Among multiresistant pneumococcal isolates, serotype 19 was the predominant (28.3%), followed by serotype 6B (22.5%), 23F (19.1%), and 14 (15.5%). The frequencies of different serotypes in the studied population are shown in Table 4.

Table 4
Table 4
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Logistic regression determined that MDRSP was more likely to be isolated in CAP-SP patients with asthma (odds ratio [OR], 2.17; 95% CI, 1.08-4.36; P = 0.030) and with HIV infection (OR, 1.97; 95% CI, 1.06-3.65; P = 0.031), in those previously admitted to hospital (OR, 1.75; 95% CI, 1.05-2.91; P = 0.033), and in nursing home residents (OR, 2.94; 95% CI, 1.43-26; P = 0.003) (Table 5). Using the PSI class I as reference category, the variable PSI as a whole was almost significant (P = 0.054). When every category of this variable was compared with the reference group (PSI class I), the regression analysis showed that PSI classes III (P = 0.008), IV (P = 0.022), and V (P = 0.005) were significantly associated with MDRSP-CAP (Table 5).

Table 5
Table 5
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The most important findings of this study are that CAP-SP adult patients with asthma, high PSI scores, HIV infection, and recent hospital admissions, or those living in nursing homes are more likely to be infected with multidrug-resistant strains. Using the same population, we have previously reported an analysis of factors related to decreased susceptibility to penicillin. In that study,15 we found that chronic pulmonary disease, HIV infection, clinically suspected aspiration, and previous hospital admission were independent risk factors for penicillin resistance. Previous hospital admission and decreased susceptibility to penicillin were also significantly more frequent in patients with erythromycin-resistant pneumococcal pneumonia. When MDRSP strains are now considered, PSI score, asthma, and nursing home residence are shown to be new risk factors.

Several risk factors for penicillin-resistant/erythromycin-resistant pneumococci have been reported by different authors, including us,10-17,23,24 but the risk factors for pneumonia caused by MDRSP have been studied less frequently. Clavo-Sanchez et al,10 in a multicenter study including 95 patients with pneumococcal disease, detected age younger than 5 years or of 65 years or older and previous use of β-lactam antibiotics as parameters associated with increased risk. In our study, only CAP-SP adult patients are included, and therefore, we cannot assess if those pneumococcal pneumonia patients with less than 5 years have an increased risk of having an MDRSP strain. On the other hand, we did not find in our series that older patients had an increased risk. It is important to note that age is a key component of the PSI score and might be considered as a potential surrogate marker for other comorbidities or patient characteristics, such as nursing home residence, an associated risk factor in our study. Logistic regression analysis showed the PSI score close to the significance level. When every category of the variable was compared with the reference category (PSI class I), the PSI classes III, IV, and V had OR values of 3.6, 2.9, and 3.7, respectively.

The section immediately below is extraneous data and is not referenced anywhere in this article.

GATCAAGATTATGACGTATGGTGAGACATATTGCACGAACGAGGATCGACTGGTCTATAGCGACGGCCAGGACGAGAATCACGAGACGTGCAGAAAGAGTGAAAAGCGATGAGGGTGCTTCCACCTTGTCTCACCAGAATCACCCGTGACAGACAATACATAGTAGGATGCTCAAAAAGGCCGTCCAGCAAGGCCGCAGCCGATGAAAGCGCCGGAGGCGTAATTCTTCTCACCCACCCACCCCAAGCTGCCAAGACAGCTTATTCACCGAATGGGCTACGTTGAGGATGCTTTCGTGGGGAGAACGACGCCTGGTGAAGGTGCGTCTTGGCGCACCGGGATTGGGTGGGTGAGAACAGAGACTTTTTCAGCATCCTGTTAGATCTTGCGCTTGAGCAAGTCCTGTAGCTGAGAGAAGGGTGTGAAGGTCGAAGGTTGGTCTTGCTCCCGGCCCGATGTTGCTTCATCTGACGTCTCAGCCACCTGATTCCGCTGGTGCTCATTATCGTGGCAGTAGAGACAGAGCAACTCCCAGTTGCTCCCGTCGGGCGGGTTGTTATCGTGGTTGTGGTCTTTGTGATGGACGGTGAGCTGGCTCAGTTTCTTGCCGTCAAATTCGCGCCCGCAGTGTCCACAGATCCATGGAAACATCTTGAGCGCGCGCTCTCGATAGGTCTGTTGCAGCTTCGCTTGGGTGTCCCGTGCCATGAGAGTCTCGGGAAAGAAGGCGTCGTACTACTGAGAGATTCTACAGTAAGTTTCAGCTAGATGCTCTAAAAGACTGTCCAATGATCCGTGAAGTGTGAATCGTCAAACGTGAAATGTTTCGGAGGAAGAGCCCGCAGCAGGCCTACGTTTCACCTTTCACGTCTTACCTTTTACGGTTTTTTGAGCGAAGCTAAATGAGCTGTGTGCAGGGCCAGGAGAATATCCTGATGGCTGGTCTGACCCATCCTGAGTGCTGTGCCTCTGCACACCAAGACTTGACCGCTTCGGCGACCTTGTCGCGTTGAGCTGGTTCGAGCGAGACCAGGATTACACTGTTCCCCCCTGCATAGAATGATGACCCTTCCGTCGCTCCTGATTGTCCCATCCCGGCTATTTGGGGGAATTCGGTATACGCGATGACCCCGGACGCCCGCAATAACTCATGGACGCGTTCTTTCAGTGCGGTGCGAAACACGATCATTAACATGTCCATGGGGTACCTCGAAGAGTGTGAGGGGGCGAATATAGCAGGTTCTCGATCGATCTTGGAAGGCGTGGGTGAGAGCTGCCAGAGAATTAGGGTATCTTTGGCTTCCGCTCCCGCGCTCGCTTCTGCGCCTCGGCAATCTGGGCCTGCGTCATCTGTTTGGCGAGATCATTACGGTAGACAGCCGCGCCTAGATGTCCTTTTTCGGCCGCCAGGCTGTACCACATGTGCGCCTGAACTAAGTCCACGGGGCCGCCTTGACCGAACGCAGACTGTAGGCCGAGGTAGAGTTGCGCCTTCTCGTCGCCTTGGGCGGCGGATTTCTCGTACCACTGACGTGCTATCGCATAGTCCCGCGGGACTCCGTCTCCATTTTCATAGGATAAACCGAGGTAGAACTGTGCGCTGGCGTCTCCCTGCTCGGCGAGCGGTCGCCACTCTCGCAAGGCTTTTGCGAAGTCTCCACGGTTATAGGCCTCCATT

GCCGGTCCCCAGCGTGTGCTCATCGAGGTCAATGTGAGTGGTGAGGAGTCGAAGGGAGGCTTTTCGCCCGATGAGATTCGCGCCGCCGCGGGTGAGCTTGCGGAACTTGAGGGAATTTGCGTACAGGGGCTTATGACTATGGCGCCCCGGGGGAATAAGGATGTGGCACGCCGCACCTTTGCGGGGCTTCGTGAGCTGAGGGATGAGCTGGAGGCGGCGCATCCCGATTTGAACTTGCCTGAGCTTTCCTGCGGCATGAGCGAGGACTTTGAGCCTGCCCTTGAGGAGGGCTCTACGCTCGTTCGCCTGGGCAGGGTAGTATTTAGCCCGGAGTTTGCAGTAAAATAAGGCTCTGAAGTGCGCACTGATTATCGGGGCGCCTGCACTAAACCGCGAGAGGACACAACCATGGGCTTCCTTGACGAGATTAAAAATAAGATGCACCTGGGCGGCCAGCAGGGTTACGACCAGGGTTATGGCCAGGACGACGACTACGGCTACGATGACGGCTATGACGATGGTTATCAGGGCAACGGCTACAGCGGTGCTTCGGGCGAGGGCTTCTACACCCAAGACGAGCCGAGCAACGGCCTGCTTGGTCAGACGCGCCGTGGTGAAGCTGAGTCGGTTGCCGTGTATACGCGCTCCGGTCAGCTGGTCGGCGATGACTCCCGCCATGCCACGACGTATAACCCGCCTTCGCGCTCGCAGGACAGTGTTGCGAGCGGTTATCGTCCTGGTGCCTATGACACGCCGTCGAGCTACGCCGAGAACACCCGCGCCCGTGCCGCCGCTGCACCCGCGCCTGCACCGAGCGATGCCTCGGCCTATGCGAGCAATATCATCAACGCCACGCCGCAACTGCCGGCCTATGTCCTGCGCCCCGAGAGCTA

Talbot et al25 have recently reported that asthma is an independent risk factor for invasive pneumococcal disease. These authors concluded that the risk among persons with asthma is at least double that among controls. According to the authors, chronic inflammation and impaired clearance of asthmatic airways may serve as a focus for localized infection that can develop into invasive bacterial infection. However, several surveillance studies have reported lower rates of antimicrobial resistance among pneumococcal isolates from blood or cerebral spinal fluid.11,26-28 In our series, it is noticeable that the yield of sputum culture is higher in the MDRSP subgroup than in the whole series: 60/142 (42.3%) versus 181/638 (28.4%), respectively (Table 1). In contrast, the yield of blood culture shows opposite results [(67/142 (42.2%) vs 427/638 (67%)]. The high rates of resistance to multiple agents observed in asthma patients may better reflect selection pressure from more liberal use of antimicrobials.29-31 This is not unexpected considering that these patients are more likely to be hospitalized and receive antibiotics, factors repeatedly associated with penicillin-resistant pneumococci.12 In our series, we have only tested previous β-lactam treatment and not the consumption of other antibiotics possibly involved such us macrolides or respiratory quinolones. Nevertheless, we could not assess the relationship between previous β-lactam treatment and MDRSP infection. The limited number of patients with previous β-lactams (9.7%) in our series might preclude their identification as potential risk factors for MDRSP. Moreover, a longer interval for assessing "prior exposure to β-lactams" should have been considered to test this association in our study.